This week

13th May 2011 at 01:00

Teddy gets the most attention

Pre-school children still own three times as many traditional toys as technological toys, research by the universities of Stirling and Strathclyde has revealed. The study shows that despite the fast-moving technological age children grow up in, hi-tech toys have not replaced classic ones. The findings were presented to early-years practitioners, policy makers and parents at a Scottish Universities Insight Institute conference this week.

Parents may pay for teacher

Parents at Melrose Primary in the Borders are considering paying pound;30,000 for a teacher to counteract potential staff reductions as part of council cutbacks. The parent council said growing concerns that staffing numbers could be reduced had led to an investigation into the legality of paying for a post separately to maintain the "excellent work" at Melrose. Council education convener George Turnbull said financial pressures meant all options had to be investigated.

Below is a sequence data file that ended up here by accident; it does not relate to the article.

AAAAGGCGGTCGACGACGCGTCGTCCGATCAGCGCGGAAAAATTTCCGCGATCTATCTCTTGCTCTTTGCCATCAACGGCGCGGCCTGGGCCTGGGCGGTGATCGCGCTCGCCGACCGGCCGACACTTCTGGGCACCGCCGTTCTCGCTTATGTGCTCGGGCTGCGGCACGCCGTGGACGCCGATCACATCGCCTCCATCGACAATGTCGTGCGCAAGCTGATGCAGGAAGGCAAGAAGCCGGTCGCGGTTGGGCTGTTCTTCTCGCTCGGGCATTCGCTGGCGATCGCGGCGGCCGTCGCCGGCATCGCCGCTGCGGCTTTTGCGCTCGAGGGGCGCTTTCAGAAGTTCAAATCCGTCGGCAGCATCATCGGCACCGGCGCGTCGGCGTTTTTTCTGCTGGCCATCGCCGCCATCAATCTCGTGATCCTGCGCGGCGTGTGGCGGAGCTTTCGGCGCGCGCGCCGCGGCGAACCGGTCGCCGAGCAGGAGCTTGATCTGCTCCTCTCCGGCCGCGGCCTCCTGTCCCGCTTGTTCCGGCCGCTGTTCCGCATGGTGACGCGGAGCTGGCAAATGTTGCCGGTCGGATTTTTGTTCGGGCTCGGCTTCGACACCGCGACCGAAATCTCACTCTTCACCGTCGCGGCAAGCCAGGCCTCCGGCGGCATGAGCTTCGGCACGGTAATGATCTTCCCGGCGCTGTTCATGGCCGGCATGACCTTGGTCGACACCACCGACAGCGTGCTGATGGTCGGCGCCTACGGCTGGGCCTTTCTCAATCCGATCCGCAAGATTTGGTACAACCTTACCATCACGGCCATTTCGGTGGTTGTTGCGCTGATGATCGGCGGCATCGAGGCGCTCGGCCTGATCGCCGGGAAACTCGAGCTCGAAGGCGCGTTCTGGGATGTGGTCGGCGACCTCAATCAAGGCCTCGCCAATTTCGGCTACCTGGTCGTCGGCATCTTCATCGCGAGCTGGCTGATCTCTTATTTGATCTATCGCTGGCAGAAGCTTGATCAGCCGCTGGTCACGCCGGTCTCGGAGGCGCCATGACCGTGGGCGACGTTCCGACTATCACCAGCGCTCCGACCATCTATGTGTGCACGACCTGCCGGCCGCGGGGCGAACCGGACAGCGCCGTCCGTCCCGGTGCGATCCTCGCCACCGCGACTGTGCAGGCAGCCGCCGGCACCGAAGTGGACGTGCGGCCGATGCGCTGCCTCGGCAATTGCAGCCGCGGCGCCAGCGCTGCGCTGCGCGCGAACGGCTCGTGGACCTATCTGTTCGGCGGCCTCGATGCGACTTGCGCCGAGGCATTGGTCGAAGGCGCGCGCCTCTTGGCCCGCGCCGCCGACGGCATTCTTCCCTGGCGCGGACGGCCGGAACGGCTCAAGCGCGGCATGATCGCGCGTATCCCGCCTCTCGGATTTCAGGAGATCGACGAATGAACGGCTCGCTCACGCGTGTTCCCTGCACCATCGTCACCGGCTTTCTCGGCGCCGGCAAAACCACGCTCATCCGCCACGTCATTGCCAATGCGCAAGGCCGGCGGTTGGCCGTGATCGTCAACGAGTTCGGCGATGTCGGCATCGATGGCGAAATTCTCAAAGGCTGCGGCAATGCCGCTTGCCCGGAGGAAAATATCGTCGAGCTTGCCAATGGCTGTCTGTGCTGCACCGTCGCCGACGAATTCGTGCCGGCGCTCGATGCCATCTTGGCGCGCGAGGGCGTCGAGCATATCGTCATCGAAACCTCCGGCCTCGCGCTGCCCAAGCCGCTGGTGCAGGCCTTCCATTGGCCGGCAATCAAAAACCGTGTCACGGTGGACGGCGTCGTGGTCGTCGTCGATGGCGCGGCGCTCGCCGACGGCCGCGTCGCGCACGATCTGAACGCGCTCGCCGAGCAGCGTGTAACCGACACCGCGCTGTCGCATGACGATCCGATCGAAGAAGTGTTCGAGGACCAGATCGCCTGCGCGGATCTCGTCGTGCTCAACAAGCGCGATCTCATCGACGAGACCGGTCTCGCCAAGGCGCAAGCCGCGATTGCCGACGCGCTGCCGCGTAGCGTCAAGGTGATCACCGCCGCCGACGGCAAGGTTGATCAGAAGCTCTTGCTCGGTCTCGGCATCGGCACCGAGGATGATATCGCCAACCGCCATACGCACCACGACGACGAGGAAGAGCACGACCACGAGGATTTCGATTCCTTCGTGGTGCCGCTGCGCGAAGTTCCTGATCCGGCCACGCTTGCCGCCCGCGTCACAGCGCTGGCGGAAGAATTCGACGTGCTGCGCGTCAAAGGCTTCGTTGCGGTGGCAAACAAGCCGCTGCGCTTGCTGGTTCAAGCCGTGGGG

ChildLine faces office closure

The NSPCC has proposed the closure of its ChildLine in Scotland office, based in Edinburgh, following a review of its ChildLine operation. The office opened in late 2008, amid claims that pound;11m was needed to fund developments. The NSPCC plans to expand its online services and deliver significantly more counselling hours to meet growing demands made by children.

Denominational schools row

The Scottish Legal Action Group has called for an end to state funding of denominational schools, claiming they create and perpetuate religious discrimination. Such a move would help counteract sectarianism in Scotland, it argues in its journal Scolag. "Public funds should not be spent on religious observance or instructing pupils into a religion," said editor Andrew Wilson. A spokesman for the Catholic Church said the comments constituted "an ill-informed attack on religious freedom".

Bow down to castle high

Mearns Castle High in East Renfrewshire has been awarded one of the top reports by HMIE, with three "excellent" and two "very good" gradings. Inspectors deemed the school excellent for its improvements in performance, learners' experiences and improvement through self- evaluation. They praised its effective use of ICT, including digital cameras and electronic voting systems, among other aspects of learning.

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